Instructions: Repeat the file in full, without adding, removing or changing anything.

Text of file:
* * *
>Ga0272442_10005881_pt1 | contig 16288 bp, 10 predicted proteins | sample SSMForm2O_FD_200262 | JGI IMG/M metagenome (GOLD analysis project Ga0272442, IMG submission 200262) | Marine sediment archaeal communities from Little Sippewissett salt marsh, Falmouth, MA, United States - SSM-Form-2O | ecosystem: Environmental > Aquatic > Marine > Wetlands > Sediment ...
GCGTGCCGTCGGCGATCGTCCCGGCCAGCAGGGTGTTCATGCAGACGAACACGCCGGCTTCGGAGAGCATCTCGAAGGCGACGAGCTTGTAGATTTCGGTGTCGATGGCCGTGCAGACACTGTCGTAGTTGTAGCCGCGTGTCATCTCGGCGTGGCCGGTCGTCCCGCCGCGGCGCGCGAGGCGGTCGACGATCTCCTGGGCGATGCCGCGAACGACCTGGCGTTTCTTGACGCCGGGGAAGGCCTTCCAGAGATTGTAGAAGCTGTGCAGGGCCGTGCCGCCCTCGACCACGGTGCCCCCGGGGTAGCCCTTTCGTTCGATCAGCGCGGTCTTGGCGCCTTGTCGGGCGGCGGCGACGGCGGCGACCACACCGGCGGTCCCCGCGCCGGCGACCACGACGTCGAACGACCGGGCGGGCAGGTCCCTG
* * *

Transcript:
>Ga0272442_10005881_pt1 | contig 16288 bp, 10 predicted proteins | sample SSMForm2O_FD_200262 | JGI IMG/M metagenome (GOLD analysis project Ga0272442, IMG submission 200262) | Marine sediment archaeal communities from Little Sippewissett salt marsh, Falmouth, MA, United States - SSM-Form-2O | ecosystem: Environmental > Aquatic > Marine > Wetlands > Sediment ...
GCGTGCCGTCGGCGATCGTCCCGGCCAGCAGGGTGTTCATGCAGACGAACACGCCGGCTTCGGAGAGCATCTCGAAGGCGACGAGCTTGTAGATTTCGGTGTCGATGGCCGTGCAGACACTGTCGTAGTTGTAGCCGCGTGTCATCTCGGCGTGGCCGGTCGTCCCGCCGCGGCGCGCGAGGCGGTCGACGATCTCCTGGGCGATGCCGCGAACGACCTGGCGTTTCTTGACGCCGGGGAAGGCCTTCCAGAGATTGTAGAAGCTGTGCAGGGCCGTGCCGCCCTCGACCACGGTGCCCCCGGGGTAGCCCTTTCGTTCGATCAGCGCGGTCTTGGCGCCTTGTCGGGCGGCGGCGACGGCGGCGACCACACCGGCGGTCCCCGCGCCGGCGACCACGACGTCGAACGACCGGGCGGGCAGGTCCCTG